Nuclear phase-out means the discontinuation of usage of nuclear power for electrical energy production. Usually because of concerns about nuclear energy, existing plants are either shut down or not renewed after being retired.
Many European countries have decided to phase-out nuclear power, for details see further below. Under the umbrella of global warming, lobbying organizations of the atomic industry are putting high pressure on several governments to postpone the planned shut down of nuclear power stations or even to cancel the phase-out altogether. Their main argument is the relatively low CO2 emission of nuclear power compared to fossil fuels coal, oil and natural gas. However nuclear energy should rather be compared to sustainable energies and not to fossils.
The general pros and cons of nuclear power are discussed on a separate page. Here we concentrate on the pros and cons of nuclear phase-out.
We do not see any reason for stopping or delaying the phase-out of nuclear energy. Despite opposite declarations of lobbyists from the atomic industry: Nuclear power is an expensive, dangerous and non-sustainable technology. There is still no solution in sight for the treatment of the hazardous waste produced. It is therefore high time to replace nuclear power and to clear the way for sustainable technologies.
Survival of human being on the Earth will in the long and medium term only be possible if we switch to a sustainable life style . This is only achievable with renewable energies. The nuclear power phase-out opens a whole window of opportunities for renewable technologies.
In contrast to nuclear energy, alternative technologies have almost no lobbying organizations. The development of alternative technologies has therefore mainly been financed by private investors. They have received only very little subsidies, if any at all. However, industry will only invest in such technologies if there is a strong demand and large market for them. Nuclear phase-out will create exactly this market.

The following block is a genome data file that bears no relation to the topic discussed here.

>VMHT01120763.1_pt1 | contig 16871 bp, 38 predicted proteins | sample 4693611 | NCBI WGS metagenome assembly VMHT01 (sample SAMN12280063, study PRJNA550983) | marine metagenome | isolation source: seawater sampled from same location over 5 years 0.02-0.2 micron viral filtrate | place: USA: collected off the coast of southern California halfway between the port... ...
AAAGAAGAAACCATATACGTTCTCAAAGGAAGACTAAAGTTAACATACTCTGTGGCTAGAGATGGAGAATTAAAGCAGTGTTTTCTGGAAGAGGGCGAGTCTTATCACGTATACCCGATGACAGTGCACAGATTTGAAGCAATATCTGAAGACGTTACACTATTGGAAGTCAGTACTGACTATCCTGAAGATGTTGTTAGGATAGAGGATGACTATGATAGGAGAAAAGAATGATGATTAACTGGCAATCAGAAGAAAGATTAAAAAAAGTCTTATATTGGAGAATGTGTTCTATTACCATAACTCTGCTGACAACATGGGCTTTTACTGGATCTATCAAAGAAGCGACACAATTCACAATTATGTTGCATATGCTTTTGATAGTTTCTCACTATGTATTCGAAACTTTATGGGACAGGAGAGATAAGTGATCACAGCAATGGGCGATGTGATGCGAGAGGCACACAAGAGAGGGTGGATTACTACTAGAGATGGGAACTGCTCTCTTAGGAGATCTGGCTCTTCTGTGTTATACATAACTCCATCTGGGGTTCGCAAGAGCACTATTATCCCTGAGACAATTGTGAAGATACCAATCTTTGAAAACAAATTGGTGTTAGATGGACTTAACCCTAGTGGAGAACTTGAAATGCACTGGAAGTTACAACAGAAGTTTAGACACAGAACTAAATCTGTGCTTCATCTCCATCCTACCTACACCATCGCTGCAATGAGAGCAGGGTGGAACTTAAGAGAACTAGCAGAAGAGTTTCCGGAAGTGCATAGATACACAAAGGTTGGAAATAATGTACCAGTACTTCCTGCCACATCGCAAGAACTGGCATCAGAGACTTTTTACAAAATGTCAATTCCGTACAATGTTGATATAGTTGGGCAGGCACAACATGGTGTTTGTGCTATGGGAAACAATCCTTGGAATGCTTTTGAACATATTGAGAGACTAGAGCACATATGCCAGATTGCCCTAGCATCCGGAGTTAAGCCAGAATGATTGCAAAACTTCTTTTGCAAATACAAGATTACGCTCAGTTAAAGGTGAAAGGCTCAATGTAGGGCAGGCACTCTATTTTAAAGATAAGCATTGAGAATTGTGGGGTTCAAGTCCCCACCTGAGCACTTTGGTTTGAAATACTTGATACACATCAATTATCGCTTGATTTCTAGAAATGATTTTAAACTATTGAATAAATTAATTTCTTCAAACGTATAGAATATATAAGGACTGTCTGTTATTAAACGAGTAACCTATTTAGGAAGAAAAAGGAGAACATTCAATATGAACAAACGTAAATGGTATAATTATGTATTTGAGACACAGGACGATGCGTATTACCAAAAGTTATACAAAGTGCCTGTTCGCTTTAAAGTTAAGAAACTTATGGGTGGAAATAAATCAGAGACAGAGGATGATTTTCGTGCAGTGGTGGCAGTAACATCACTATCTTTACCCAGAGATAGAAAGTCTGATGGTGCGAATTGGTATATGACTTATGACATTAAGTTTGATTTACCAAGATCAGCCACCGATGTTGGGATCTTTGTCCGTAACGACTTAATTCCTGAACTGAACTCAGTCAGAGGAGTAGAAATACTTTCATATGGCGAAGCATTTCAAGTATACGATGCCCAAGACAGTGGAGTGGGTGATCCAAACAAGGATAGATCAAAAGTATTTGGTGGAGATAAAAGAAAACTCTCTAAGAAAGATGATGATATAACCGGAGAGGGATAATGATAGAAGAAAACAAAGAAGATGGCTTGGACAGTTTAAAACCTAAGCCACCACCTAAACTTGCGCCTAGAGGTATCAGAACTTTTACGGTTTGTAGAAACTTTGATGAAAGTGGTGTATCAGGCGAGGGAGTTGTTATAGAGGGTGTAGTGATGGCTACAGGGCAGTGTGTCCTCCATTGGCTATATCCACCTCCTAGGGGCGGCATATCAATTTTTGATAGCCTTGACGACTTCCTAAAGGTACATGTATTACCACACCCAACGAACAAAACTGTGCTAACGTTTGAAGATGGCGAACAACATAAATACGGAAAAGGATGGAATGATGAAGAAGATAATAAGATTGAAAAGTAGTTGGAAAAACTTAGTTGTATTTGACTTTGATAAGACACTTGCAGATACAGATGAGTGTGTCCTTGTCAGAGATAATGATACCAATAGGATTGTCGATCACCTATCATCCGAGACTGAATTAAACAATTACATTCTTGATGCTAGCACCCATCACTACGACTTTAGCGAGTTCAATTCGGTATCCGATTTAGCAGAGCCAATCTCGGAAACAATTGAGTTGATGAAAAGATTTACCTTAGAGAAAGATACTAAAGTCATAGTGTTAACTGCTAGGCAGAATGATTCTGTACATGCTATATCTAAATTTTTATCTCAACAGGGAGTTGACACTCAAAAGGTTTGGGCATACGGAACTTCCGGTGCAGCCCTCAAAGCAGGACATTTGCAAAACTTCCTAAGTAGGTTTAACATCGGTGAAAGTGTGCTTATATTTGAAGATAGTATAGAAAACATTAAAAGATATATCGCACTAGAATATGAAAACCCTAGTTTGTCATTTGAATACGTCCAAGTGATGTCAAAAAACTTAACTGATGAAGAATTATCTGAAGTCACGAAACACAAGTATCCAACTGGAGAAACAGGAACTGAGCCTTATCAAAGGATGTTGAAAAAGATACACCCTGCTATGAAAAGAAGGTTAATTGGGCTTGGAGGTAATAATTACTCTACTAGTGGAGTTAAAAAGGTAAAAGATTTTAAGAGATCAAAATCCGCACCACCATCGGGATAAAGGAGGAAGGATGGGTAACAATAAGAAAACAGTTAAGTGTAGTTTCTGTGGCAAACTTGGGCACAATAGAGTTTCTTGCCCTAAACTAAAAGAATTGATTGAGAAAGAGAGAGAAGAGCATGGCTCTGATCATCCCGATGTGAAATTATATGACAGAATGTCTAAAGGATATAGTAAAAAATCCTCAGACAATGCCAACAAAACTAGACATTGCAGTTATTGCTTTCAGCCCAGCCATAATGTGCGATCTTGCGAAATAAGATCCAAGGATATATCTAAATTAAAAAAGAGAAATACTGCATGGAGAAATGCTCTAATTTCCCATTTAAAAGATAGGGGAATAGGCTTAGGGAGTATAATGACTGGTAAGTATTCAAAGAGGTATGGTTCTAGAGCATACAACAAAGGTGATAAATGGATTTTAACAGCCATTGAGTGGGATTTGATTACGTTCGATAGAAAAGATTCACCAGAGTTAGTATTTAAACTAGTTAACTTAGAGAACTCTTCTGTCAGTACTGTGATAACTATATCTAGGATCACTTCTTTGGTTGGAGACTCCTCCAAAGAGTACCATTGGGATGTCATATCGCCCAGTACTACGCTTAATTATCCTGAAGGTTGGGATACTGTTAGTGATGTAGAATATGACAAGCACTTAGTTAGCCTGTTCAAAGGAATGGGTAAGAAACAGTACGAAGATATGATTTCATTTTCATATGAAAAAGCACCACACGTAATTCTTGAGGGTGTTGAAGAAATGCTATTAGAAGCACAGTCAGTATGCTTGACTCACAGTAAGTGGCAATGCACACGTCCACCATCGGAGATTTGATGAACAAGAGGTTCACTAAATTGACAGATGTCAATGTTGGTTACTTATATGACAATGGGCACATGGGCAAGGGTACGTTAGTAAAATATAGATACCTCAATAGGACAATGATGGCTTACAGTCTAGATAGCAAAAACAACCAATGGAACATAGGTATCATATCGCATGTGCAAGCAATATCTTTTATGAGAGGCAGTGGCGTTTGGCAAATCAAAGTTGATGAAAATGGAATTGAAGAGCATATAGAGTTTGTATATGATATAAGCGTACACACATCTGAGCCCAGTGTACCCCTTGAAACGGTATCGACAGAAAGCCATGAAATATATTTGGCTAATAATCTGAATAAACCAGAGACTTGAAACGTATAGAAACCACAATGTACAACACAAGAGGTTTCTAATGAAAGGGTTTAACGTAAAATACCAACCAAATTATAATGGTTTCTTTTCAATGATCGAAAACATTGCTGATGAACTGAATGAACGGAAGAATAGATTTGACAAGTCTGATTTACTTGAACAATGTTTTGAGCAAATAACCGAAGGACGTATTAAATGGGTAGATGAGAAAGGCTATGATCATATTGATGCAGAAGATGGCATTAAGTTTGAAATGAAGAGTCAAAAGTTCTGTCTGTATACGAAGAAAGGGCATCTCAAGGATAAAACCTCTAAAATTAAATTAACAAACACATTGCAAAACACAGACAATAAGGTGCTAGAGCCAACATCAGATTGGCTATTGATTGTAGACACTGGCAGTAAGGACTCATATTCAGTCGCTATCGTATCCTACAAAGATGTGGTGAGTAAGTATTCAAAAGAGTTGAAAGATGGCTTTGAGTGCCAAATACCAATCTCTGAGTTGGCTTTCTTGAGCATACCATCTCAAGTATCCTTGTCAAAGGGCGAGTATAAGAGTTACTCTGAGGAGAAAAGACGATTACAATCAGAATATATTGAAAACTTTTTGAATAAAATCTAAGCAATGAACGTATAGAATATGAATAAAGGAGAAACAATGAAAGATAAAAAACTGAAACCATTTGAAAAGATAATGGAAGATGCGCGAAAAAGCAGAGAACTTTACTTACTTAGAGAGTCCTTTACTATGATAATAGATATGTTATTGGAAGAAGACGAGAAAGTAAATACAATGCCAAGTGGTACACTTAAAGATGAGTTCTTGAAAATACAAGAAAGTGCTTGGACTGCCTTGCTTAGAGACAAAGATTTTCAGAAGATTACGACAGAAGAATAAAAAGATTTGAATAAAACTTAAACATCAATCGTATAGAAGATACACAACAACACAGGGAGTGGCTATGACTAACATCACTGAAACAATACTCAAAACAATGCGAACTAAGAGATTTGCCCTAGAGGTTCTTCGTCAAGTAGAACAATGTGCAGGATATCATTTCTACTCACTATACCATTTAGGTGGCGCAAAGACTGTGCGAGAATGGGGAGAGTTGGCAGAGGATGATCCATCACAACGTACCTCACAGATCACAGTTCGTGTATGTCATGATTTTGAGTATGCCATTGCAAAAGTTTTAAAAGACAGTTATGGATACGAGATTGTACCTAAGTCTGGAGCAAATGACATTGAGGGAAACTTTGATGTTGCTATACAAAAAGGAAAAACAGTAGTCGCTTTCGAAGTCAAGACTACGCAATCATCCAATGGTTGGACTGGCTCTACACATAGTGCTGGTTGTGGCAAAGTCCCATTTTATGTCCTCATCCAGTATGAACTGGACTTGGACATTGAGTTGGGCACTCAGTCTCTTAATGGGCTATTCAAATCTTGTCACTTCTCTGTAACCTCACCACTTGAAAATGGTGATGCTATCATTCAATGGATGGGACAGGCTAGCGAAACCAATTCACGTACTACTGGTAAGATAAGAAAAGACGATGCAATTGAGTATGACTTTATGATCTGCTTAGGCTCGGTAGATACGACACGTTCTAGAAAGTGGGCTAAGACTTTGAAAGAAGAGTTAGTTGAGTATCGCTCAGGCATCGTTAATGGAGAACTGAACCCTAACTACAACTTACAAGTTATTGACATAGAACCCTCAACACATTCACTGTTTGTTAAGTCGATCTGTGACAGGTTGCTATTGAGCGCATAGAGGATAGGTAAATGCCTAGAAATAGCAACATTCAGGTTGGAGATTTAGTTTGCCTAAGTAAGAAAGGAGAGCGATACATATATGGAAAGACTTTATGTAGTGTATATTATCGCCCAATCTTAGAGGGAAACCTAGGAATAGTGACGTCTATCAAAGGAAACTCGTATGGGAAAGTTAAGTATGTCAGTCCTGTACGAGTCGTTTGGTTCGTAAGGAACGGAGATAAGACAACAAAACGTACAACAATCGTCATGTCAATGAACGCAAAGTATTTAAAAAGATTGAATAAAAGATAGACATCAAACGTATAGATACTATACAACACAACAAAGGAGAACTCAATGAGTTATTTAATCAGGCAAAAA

We cannot on one hand decide to continue nuclear power to generate electricity and on the other hand expect alternatives to be developed. It will not work because in this case there would be no interesting market for alternative technologies. As a consequence alternatives - like sustainable technologies - would not be developed.
According to the nuclear industry, the nuclear phase-out in Germany threatens up to 38'000 jobs in the long run. On the other hand already in the year 2004, the renewable industry sector in Germany employed 157'000 people. This is expected to increase to over 250'000 within a very short time.
The following table shows the situation in Germany for the year 2004 (Data is from the German ministry of Environment and Nature, http://bmu.de "Die Mythen der Atomwirtschaft"):
% share on
% share on
|number of jobs |
Although renewable resources still generate much less energy than nuclear power plants, renewable technologies offer almost five times more jobs in Germany. Since 2004, this relation has got even more extreme.
To continue using nuclear energy is the contrary of being innovative. Countries who take leadership in not using or in phasing-out nuclear power will become market leaders for alternative technologies. This innovative attitude will then open many opportunities on the world market.
Countries, who do not phase-out by free will, will sooner or later be forced to do so because of the limited resources of Uranium. Uranium is estimated to last only for the next 30 to 60 years (1). Its supply might be used up even sooner than fossil fuels. Those countries relying on nuclear power will later buy alternative technologies from those, who now lead the way for renewables.
Electricity from nuclear power can only be competitive if it gets subsidized from the government. For a country as a whole, nuclear power is therefore very expensive. A phase-out even saves cost. This is not always apparent because part of the cost of nuclear electricity is paid with the regular tax and not with the bill for electricity.
Nuclear power stations can only be built and operated by large companies. Most of them are giant multi-national organizations, who concentrate more and more influence and political power.
It is a lot more democratic to have a high number of small, individually owned power stations compared to few centralized (nuclear) power stations. Like the Internet: Internet has been successful because it consists of thousands (or millions) of small units, which are networked in a very flexible way. There are not very few large servers, which could at the end dominate the market.
Renewable energies allow the same structure of decentralized and networked power stations of many different technologies. They can provide a flexible way to a sustainable future.
In other words: Nuclear phase-out is not a hinderance and it does not impose limits, it rather creates many opportunities. It's time for change!
1)The atomic industry is feigning a much longer lasting supply, but this is based on speculation and hope only. See here for more details about the supply of Uranium for nuclear power .